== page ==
Malala's father writes open letter to parents of Nigerian girls kidnapped by Boko Haram

Father says he will continue to stand with them and asks everyone to not forget and raise their voice

Web Desk February 08, 2015
Malala poses for a photograph with her family after addressing the media in Birmingham, England. PHOTO: AFP

Malala Yousafzai's father, Ziauddin Yousufzai, has written an open letter to the parents of Nigerian schoolgirls abducted by Boko Haram, saying "we cannot rest until we have justice for your daughters and for all girls and boys kept out of school".

Malala and her father have become global advocates for education after Malala survived an attack on her by Taliban two years ago. She and Kailash Satyarthi won the 2014 Nobel Peace Prize "for their struggle against the suppression of children and young people and for the right of all children to education."

According to ABC News, Ziauddin's letter came to the fore on the eve of the 300th day of the schoolgirls' abduction. Following is the full text of the letter:

Open Letter from Ziauddin Yousafzai to the Parents of Abducted Chibok Girls

Dear parents of the kidnapped schoolgirls of Chibok,

My heart is heavy as I write to you on the eve of the 300th day since your beloved daughters have been taken from you. You are in my prayers every day. You have known a pain no parent should ever know.

It was this past July when Malala and I sat with you as you shared stories of your brave daughters, shed tears with you, and prayed with you for their safe return. We challenged President Goodluck Jonathan to meet with you, acknowledge your pain, acknowledge the sacrifice your daughters made to achieve an education, and promise his support.

Seven months later, I say not enough has been done. The world may turn their attention away, but my daughter Malala and I will not forget you nor your children. Like Malala, your children were targeted simply for being girls who love to learn.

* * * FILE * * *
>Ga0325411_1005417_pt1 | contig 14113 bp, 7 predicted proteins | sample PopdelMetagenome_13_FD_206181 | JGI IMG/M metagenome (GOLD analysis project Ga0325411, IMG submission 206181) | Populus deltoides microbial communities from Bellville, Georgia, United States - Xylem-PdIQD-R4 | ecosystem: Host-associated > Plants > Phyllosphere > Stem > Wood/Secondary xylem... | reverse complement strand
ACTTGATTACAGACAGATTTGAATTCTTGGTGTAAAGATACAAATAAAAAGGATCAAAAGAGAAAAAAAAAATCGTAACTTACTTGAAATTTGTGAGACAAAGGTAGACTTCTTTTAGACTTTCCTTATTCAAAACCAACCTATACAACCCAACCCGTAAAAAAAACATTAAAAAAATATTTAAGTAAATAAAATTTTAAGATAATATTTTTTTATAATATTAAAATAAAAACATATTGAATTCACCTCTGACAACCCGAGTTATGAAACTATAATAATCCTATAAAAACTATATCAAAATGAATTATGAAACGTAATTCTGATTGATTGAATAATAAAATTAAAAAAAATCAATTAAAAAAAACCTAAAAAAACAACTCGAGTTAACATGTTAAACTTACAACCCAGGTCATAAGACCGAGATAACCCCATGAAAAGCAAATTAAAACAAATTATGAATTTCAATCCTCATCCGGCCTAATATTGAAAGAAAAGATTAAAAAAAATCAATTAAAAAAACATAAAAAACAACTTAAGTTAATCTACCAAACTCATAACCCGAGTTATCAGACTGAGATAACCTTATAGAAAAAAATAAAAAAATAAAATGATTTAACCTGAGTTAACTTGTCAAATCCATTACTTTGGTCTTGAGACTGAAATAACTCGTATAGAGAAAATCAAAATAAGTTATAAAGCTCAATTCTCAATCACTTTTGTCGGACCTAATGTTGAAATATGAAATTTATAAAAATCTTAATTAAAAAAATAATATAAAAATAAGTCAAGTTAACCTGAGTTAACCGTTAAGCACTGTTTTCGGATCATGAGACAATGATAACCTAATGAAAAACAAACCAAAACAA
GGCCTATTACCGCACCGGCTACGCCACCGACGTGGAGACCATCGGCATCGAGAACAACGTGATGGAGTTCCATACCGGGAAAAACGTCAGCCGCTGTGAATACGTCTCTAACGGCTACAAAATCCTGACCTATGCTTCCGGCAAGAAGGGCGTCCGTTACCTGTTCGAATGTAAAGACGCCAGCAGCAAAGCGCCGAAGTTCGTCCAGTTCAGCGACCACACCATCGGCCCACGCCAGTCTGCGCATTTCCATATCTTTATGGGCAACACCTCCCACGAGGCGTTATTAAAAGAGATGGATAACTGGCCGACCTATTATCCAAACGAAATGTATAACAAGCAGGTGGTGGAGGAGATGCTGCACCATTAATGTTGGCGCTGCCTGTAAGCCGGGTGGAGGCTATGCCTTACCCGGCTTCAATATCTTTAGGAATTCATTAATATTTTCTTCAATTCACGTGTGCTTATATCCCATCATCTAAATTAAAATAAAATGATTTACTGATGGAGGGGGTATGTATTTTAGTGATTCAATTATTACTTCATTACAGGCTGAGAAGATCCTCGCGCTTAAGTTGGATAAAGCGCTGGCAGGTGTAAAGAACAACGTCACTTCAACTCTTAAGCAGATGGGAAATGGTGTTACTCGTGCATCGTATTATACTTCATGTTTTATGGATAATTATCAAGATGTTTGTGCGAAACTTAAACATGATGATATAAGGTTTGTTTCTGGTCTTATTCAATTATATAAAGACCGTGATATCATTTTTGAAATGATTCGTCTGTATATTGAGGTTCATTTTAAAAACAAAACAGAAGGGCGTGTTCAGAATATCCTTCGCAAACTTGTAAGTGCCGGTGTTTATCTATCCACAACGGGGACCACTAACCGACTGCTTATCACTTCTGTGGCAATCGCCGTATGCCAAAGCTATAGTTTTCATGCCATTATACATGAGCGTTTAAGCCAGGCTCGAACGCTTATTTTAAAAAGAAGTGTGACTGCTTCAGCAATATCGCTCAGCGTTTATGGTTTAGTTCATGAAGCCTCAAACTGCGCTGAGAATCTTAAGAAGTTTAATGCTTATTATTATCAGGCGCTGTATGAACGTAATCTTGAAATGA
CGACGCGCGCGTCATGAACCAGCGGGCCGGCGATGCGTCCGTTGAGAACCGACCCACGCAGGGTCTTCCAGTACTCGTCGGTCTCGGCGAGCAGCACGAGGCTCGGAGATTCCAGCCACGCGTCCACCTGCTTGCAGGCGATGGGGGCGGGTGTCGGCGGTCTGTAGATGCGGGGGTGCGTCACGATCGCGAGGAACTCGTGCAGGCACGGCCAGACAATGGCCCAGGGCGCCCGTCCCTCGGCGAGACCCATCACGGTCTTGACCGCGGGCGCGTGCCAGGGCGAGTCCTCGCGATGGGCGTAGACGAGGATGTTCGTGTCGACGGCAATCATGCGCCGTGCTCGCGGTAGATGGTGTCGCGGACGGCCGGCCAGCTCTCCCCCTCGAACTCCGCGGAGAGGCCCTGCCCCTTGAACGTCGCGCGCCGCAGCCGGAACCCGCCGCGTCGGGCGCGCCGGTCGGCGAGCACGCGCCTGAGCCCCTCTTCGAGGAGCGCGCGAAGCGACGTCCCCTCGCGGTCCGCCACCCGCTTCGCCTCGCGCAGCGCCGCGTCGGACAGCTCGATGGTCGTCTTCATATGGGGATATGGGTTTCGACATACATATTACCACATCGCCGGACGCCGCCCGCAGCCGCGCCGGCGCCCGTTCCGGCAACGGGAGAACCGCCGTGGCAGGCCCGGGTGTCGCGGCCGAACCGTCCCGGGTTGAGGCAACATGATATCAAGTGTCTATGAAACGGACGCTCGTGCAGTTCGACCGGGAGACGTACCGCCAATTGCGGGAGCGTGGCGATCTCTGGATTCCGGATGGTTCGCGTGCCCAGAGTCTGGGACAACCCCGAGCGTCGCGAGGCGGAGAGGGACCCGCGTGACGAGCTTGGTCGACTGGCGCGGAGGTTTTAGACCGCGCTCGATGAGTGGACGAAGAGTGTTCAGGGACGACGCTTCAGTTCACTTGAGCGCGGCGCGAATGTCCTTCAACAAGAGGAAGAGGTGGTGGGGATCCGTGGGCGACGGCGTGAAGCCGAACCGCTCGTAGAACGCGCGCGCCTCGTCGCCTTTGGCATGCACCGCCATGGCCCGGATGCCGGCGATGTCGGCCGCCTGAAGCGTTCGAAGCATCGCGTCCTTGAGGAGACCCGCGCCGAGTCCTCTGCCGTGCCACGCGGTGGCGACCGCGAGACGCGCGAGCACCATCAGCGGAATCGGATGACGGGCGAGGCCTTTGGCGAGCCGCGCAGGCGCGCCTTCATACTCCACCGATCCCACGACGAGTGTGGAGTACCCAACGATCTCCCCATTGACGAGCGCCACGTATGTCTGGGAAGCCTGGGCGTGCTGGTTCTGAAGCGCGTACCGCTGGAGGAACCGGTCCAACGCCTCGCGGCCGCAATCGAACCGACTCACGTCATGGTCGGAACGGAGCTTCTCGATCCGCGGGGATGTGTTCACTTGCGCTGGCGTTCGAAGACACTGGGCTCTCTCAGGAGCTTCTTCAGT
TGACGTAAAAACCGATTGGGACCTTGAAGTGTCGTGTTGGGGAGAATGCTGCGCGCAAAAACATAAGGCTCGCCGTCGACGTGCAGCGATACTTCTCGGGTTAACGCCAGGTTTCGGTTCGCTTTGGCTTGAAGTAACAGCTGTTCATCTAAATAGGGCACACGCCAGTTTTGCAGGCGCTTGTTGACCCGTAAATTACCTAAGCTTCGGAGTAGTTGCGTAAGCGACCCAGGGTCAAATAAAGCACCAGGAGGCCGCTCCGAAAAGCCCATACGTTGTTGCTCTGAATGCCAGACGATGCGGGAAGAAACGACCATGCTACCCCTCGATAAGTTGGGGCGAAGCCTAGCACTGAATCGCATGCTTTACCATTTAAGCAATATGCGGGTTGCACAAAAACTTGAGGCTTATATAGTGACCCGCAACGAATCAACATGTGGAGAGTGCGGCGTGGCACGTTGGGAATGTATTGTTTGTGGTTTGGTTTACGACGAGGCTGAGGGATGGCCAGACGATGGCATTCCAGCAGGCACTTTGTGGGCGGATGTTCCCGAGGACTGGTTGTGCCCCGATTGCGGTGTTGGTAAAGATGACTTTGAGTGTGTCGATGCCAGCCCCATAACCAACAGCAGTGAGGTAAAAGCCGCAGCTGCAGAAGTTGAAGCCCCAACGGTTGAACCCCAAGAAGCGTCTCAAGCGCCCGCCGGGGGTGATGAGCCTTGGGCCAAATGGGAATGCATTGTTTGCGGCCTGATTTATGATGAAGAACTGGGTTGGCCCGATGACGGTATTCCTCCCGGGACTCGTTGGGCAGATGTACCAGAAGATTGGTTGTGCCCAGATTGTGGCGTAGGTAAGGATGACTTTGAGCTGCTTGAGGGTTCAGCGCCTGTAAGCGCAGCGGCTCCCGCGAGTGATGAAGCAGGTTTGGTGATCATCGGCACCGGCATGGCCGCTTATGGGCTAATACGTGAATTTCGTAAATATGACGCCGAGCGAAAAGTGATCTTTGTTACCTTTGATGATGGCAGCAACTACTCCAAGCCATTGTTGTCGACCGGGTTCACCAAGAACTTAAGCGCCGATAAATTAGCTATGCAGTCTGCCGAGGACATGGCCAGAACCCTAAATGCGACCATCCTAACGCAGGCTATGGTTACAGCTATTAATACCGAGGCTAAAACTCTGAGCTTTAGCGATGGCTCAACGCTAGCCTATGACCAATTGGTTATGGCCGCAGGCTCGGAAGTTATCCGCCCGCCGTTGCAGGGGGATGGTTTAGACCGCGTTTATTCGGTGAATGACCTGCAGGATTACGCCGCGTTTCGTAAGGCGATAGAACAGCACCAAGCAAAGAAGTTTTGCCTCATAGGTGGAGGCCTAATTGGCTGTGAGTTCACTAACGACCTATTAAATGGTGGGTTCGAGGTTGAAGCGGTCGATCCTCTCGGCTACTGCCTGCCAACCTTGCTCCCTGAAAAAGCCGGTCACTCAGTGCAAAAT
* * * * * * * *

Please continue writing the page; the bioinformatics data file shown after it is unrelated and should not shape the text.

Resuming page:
Today, Malala and I call on President Goodluck Jonathan to take resolute action and increase the Nigerian government's efforts to bring your daughters home safe and alive. It is his duty and responsibility to ensure the welfare of all Nigerian citizens.

It is up to all of Nigeria and the global community to raise their voices louder and demand your girls be brought home safely.

Education is a pathway to opportunity but every day women and girls face unspeakable challenges in their journeys to a better life. This is why through the Malala Fund, our family has continued to give its funding to support teenage girls in Northern Nigeria to allow them to pursue their education despite the many challenges they face.

When Malala was attacked by extremists for her commitment to education, I struggled to understand such a devastating act of violence. Sadly, these threats are an everyday reality for millions of girls and boys around the world, with the recent attack on a school in my nation of Pakistan being yet another tragic reminder of the risks faced by students and teachers. A school is a sacred place, an institution of growth and learning where no child should ever fear violence or retribution. It is my wish to see your daughters return home and to their classrooms in order to continue with their education, in a safe and protected environment.

Together we are stronger than the fear and ignorance attempting to tear us and our families apart. We cannot accept silent inaction. We cannot rest until we have justice for your daughters and for all girls and boys kept out of school.

Malala and I continue to stand with you and ask everyone to not forget, raise their voice, and demand the immediate return of your daughters.

With all my solidarity,

Your friend and father of Malala, Ziauddin Yousafzai.


Jalil | 9 years ago | Reply I wonder how the father of Malala forgot to write letter to the parents of Martyr kids of Army public school in Peshawar, Pakistan.He is only playing his part in the whole drama staged by their big daddy US.
Stranger | 9 years ago | Reply Do something concrete like 'negotiating ' with the Boko Boys to return the girls back.
Replying to X

Comments are moderated and generally will be posted if they are on-topic and not abusive.

For more information, please see our Comments FAQ